berkeman
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#5
Nov12-12, 12:05 PM
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Quote Quote by akhurash View Post
I asked about single supply op-amps here actually and I was told TL071 would be a good start. I tried other op-amps and when I googled for them I was lead to TI and Analog websites. I used the part search on Digikey to try few other single supply op-amps, such as LMH6609, LT1006, and TL084. I also tried a difference amplifer (can't remember the name) and that also didn't work when using single supply; although I don't think the difference amplifer was meant for single supply applications.
Quote Quote by akhurash View Post
Right now I'm using the LMH6609 because I need an op-amp with high slew rate.
I'm not sure why anybody would suggest the TL071 opamp for single supply operation -- it is meant for low-noise split supply operation.

The LM324 is the classic single supply opamp, although there are others. It is not all that fast, though, so it may not fit your application.

You can look at CMOS rail-to-rail opamps... They work fine for single supply operation, although they are a bit more expensive than the classic LM324.
akhurash
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#6
Nov13-12, 03:21 PM
P: 25
If anyone is interested in knowing how I got this to work please see the attachment. I'm sorry but I don't' remember where I got that info from or else I would've given credit but that is how to do it.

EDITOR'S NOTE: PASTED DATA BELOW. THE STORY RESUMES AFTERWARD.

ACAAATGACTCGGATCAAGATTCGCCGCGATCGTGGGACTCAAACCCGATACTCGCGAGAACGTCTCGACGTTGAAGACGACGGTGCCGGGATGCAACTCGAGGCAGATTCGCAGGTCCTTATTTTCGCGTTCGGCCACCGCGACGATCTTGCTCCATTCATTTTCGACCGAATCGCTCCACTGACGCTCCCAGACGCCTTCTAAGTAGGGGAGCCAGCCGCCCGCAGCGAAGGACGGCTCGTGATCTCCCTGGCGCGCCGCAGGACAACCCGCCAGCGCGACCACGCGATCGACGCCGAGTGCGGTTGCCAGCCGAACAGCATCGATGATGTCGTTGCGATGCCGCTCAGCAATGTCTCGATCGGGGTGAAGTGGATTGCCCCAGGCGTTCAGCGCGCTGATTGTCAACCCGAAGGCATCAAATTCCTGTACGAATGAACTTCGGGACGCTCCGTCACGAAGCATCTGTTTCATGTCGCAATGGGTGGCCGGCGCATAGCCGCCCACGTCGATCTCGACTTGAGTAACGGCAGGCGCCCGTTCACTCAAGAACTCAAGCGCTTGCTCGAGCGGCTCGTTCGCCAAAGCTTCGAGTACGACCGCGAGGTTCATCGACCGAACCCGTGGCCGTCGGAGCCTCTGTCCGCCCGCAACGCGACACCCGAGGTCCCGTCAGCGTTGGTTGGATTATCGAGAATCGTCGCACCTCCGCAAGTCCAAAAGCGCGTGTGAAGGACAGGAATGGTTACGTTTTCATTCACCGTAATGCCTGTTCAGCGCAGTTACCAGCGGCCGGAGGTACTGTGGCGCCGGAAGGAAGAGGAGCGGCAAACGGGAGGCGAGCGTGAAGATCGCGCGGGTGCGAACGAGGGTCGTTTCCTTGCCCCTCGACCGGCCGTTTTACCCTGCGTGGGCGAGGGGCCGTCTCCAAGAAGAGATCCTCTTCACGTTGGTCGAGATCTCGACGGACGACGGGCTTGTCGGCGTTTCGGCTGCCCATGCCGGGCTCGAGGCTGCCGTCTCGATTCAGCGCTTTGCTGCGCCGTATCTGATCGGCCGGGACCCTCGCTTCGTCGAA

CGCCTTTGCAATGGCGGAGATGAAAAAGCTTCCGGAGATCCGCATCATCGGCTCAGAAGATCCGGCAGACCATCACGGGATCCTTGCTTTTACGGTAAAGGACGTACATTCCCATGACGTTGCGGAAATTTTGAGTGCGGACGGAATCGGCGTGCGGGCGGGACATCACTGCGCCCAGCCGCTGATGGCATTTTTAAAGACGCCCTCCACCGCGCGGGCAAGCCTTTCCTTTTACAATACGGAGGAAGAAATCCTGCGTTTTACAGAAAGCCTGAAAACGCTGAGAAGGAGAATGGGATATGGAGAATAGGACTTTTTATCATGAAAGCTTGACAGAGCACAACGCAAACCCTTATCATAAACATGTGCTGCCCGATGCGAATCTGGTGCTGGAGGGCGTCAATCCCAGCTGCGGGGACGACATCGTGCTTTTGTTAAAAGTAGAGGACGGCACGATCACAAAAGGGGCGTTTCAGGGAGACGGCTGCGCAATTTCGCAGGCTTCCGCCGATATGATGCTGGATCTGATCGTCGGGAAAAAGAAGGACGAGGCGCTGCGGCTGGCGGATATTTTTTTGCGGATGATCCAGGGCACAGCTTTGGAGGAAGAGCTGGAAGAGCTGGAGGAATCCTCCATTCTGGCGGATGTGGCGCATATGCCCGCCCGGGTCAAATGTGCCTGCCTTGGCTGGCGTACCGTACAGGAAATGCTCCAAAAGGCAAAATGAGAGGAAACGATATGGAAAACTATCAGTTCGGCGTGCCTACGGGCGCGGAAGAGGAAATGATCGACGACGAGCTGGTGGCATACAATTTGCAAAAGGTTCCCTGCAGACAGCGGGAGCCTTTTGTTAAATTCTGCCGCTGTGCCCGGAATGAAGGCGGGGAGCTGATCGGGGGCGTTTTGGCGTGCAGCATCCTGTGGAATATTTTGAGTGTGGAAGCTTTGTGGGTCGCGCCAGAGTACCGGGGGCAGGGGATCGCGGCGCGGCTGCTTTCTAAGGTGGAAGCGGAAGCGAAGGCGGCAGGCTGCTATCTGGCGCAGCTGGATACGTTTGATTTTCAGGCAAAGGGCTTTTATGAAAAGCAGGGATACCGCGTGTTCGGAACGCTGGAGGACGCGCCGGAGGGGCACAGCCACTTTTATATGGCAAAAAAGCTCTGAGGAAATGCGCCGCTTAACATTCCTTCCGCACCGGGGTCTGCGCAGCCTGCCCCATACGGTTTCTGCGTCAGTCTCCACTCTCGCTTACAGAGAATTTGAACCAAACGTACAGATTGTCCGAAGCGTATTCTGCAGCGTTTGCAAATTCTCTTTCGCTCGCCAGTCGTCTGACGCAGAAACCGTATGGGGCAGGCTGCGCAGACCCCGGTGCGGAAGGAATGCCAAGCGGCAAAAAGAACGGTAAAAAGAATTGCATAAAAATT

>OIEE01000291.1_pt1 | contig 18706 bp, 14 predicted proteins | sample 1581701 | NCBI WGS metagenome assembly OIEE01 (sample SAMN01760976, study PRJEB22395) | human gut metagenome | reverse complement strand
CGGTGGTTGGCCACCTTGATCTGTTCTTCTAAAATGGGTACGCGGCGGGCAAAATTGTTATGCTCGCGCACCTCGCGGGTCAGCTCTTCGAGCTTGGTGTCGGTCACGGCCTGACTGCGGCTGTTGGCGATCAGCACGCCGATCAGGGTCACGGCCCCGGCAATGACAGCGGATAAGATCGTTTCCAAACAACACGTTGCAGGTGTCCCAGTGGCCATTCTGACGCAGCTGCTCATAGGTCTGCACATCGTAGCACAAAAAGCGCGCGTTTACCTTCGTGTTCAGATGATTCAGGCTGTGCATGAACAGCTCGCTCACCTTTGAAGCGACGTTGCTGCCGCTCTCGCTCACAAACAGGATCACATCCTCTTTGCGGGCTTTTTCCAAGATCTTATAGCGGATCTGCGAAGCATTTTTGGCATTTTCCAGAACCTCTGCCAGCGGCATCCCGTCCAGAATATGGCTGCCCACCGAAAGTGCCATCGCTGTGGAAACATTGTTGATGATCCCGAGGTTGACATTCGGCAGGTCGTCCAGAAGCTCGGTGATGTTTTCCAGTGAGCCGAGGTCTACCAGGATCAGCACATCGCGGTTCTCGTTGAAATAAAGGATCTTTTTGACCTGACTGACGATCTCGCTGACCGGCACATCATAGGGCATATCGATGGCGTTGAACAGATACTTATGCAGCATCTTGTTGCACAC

You have add a DC bias to the inputs and in your gain you will always have a positive component which will ensure you are never hitting the negative rail (in my case the negative rail is 0V and I used a DC bias of 2.5V).
Attached Thumbnails
Diff_Amp_Biased.PNG  
NascentOxygen
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#7
Nov14-12, 05:27 AM
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It's not clear ó have you solved what you were having trouble with? Are you wanting the diff amp to operate right down to DC?

Your second attachment looks like it should work, but be aware that it doesn't present a fixed input impedance; Zin varies with the amplitude of the output, so this potentially introduces some non-linear distortion.
akhurash
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#8
Nov14-12, 09:29 AM
P: 25
I have solved what I was having trobule with. But I didn't think about the input impedance, :(. Although this shouldn't matter as much for my application.
NascentOxygen
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#9
Nov14-12, 05:59 PM
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Quote Quote by akhurash View Post
I have solved what I was having trobule with.
So you've discarded the arrangement in your opening post, it being something that won't work?

If using down to DC, be aware that whereas your input signal sources might be designed to, say, source current at 1.8v, when connected to your biasing arrangement, that signal source will find itself needing to sink current when delivering 1.8v.